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Medication Management & Storage in Ambulatory Healthcare Settings


A view of medicine in a pharmacy.

By Maura Naddy, Senior Associate Director, Standards Interpretation Group

Arrangement of medications within a pharmacy and throughout the organization is key to reducing the chances of a medication error. 

According to American Society of Health System Pharmacists (ASHP), this means product arrangement should minimize unintended selection of the wrong product or dosage form. In ambulatory healthcare settings, it’s not always so simple. Many do not have on-site pharmacies so careful arrangement depends on the type of services offered at each individual location. 

Ambulatory healthcare organizations have a few key first referral sources, including:

  1. Specific laws and regulations associated with storage. Ambulatory surgery centers (ASCs) are required to meet a plethora of state, federal and other safety requirements because of the dynamic variable of services provided within these facilities.
  2. Manufacturer’s instructions for use, which are generally printed on the inserts found within the medication packaging.
  3. Overall security and safety of the medication’s storage location. 

Joint Commission Requirements
Safe medication storage and safety is addressed in the Medication Management Chapter of the Comprehensive Accreditation Manual for Ambulatory Care. The Joint Commission designed these requirements to:

  • assist accredited organizations in maintaining medication integrity
  • promote availability of medications
  • minimize diversion
  • reduce dispensing errors

Importance of a Risk Assessment
Our surveyors always advise—though it’s not required—that organizations conduct a risk assessment of the areas where medications may potentially be stored to help develop specific guidance on the complexities of storage and security, as well as to assist in implementing storage processes and designs. This step is especially helpful for ASCs as the variety of services offered can lead to additional challenges based on the complexity and risk level of the care provided.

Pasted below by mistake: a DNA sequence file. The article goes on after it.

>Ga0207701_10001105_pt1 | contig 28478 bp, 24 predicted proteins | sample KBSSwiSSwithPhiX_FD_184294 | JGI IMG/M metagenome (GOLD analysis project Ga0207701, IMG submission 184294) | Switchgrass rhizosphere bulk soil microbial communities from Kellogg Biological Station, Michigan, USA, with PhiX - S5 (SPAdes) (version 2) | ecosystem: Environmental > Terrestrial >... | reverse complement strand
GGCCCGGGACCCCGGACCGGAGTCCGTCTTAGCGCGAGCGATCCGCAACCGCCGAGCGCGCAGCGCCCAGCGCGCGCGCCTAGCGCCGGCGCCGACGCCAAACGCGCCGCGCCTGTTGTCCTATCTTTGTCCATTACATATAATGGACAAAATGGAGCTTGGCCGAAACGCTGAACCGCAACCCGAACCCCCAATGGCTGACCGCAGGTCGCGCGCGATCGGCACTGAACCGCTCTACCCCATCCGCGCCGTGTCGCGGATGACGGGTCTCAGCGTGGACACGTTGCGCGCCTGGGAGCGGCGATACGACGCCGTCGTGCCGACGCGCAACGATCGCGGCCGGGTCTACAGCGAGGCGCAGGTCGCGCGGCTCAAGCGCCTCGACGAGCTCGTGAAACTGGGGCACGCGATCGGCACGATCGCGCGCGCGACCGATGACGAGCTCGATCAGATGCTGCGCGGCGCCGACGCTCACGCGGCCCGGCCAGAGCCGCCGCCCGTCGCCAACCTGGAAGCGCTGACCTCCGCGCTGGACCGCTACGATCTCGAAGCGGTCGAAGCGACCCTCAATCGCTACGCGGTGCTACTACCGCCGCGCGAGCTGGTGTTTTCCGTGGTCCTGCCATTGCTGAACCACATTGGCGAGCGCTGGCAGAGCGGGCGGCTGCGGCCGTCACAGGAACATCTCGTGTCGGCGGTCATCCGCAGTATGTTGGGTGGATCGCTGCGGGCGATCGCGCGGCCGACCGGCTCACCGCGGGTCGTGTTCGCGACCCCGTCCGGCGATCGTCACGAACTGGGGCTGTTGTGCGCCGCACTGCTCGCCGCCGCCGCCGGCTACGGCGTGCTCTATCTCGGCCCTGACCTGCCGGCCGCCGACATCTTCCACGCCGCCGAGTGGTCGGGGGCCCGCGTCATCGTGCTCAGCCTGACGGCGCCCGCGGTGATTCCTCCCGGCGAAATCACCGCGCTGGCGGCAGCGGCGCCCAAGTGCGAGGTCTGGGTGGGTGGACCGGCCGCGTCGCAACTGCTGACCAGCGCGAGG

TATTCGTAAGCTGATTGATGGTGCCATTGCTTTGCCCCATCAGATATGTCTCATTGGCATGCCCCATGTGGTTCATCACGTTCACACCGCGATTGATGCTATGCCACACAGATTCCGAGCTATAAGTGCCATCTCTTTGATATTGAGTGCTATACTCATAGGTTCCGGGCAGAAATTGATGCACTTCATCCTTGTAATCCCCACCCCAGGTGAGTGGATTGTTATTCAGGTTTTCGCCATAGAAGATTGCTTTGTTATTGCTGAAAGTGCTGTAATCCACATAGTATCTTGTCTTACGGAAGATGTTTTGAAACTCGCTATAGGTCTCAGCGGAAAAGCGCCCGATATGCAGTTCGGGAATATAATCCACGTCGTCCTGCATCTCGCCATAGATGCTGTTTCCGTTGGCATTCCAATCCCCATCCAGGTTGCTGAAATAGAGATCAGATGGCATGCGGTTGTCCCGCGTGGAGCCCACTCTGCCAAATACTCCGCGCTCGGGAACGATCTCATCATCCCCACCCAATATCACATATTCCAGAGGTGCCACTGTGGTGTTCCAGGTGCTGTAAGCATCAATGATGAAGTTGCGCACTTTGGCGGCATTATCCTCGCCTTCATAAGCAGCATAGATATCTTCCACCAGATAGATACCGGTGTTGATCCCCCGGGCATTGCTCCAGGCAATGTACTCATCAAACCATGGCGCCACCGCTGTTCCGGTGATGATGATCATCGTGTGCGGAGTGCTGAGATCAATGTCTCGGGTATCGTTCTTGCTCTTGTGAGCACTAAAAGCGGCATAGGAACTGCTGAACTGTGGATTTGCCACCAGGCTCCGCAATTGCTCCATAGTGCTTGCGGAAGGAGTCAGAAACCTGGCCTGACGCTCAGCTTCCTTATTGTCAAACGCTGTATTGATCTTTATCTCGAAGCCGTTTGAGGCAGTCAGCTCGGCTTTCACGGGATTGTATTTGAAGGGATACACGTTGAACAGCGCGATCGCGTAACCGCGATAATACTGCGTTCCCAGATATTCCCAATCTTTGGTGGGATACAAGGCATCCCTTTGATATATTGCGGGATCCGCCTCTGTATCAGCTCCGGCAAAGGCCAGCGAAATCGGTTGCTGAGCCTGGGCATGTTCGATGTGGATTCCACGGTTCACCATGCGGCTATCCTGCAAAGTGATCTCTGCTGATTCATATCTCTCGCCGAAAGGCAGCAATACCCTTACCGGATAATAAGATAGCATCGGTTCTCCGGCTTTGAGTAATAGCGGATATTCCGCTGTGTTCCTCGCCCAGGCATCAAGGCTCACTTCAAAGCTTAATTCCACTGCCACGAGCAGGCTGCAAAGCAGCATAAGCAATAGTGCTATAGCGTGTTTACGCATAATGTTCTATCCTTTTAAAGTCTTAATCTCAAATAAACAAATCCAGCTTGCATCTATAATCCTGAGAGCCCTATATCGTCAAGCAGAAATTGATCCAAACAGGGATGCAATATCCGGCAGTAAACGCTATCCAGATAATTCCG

According to Association of periOperative Registered Nurses (AORN), “Perioperative medication use and administration, postoperative management, medication disposal, staff member and physician education, proper documentation in the medical record by all disciplines, pharmacoeconomics, pharmacy compounding needs, and controlled medication management and oversight are all important components of this segment of care.” Based on these services, it is important that healthcare organization’s leaders assess each area where medications may be stored to ensure safe medication practices within their facility. 

Recommended Actions
 ASCs can take some of the following actions to achieve safe medication practices:

  • Perform a security assessment to identify any gaps or risk points. 
  • Consider a multidisciplinary approach in security assessment to ensure all levels of staff are included.
  • Collaborate with a pharmacist or pharmacy consultant to ensure guidelines and safe practices are achieved for each individual medication available within the ASC. 
  • Use Automated Dispensing Cabinets for storage of high-risk or all medications available and limit override capabilities.
  • Separate look-alike and sound-alike (LASA) medications to reduce the occurrence medication errors.
  • Ensure proper medication storage based on temperature requirements and ensure they are consistently maintained at the appropriate temperature.
  • Address proper documentation and disposal of partially used medications.
  • Locate and make available required emergency carts/kits/medications. 

Interdisciplinary teamwork is imperative to ensuring safe medication practices within any healthcare setting. Ensuring safe medication practices will ultimately help healthcare organizations, including ASCs, promote and provide the safest quality care for their patients. 

Maura Naddy, MSN, RNC-OB, CJCP, is a Senior Associate Director in the Standards Interpretation Group at The Joint Commission.